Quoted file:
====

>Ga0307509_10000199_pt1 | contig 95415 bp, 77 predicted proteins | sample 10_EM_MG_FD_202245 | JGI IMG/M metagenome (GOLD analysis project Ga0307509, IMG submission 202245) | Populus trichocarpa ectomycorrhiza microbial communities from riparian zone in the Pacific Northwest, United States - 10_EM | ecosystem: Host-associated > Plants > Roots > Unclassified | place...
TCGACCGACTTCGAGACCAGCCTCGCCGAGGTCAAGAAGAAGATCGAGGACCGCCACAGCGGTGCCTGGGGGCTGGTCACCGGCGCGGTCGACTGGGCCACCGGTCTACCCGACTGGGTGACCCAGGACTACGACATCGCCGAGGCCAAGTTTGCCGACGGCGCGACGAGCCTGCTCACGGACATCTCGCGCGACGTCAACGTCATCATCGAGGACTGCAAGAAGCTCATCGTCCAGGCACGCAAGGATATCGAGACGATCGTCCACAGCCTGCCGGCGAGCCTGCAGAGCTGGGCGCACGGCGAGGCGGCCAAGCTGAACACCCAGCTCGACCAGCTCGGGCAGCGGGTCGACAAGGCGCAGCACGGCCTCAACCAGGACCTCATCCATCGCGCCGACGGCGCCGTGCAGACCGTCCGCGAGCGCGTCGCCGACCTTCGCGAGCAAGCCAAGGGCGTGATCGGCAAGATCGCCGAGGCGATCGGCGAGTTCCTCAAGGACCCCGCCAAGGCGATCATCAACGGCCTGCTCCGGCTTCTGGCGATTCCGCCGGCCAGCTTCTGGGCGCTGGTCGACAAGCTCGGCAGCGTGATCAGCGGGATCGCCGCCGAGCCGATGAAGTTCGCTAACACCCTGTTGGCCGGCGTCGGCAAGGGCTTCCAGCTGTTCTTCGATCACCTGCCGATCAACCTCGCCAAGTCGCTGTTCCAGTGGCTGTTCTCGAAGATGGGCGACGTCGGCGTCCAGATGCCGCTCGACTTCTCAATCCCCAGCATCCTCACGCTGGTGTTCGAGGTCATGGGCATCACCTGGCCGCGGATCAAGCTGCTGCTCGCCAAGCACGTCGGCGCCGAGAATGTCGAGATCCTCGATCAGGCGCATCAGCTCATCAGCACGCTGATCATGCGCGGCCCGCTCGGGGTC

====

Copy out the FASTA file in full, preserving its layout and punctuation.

>Ga0307509_10000199_pt1 | contig 95415 bp, 77 predicted proteins | sample 10_EM_MG_FD_202245 | JGI IMG/M metagenome (GOLD analysis project Ga0307509, IMG submission 202245) | Populus trichocarpa ectomycorrhiza microbial communities from riparian zone in the Pacific Northwest, United States - 10_EM | ecosystem: Host-associated > Plants > Roots > Unclassified | place...
TCGACCGACTTCGAGACCAGCCTCGCCGAGGTCAAGAAGAAGATCGAGGACCGCCACAGCGGTGCCTGGGGGCTGGTCACCGGCGCGGTCGACTGGGCCACCGGTCTACCCGACTGGGTGACCCAGGACTACGACATCGCCGAGGCCAAGTTTGCCGACGGCGCGACGAGCCTGCTCACGGACATCTCGCGCGACGTCAACGTCATCATCGAGGACTGCAAGAAGCTCATCGTCCAGGCACGCAAGGATATCGAGACGATCGTCCACAGCCTGCCGGCGAGCCTGCAGAGCTGGGCGCACGGCGAGGCGGCCAAGCTGAACACCCAGCTCGACCAGCTCGGGCAGCGGGTCGACAAGGCGCAGCACGGCCTCAACCAGGACCTCATCCATCGCGCCGACGGCGCCGTGCAGACCGTCCGCGAGCGCGTCGCCGACCTTCGCGAGCAAGCCAAGGGCGTGATCGGCAAGATCGCCGAGGCGATCGGCGAGTTCCTCAAGGACCCCGCCAAGGCGATCATCAACGGCCTGCTCCGGCTTCTGGCGATTCCGCCGGCCAGCTTCTGGGCGCTGGTCGACAAGCTCGGCAGCGTGATCAGCGGGATCGCCGCCGAGCCGATGAAGTTCGCTAACACCCTGTTGGCCGGCGTCGGCAAGGGCTTCCAGCTGTTCTTCGATCACCTGCCGATCAACCTCGCCAAGTCGCTGTTCCAGTGGCTGTTCTCGAAGATGGGCGACGTCGGCGTCCAGATGCCGCTCGACTTCTCAATCCCCAGCATCCTCACGCTGGTGTTCGAGGTCATGGGCATCACCTGGCCGCGGATCAAGCTGCTGCTCGCCAAGCACGTCGGCGCCGAGAATGTCGAGATCCTCGATCAGGCGCATCAGCTCATCAGCACGCTGATCATGCGCGGCCCGCTCGGGGTC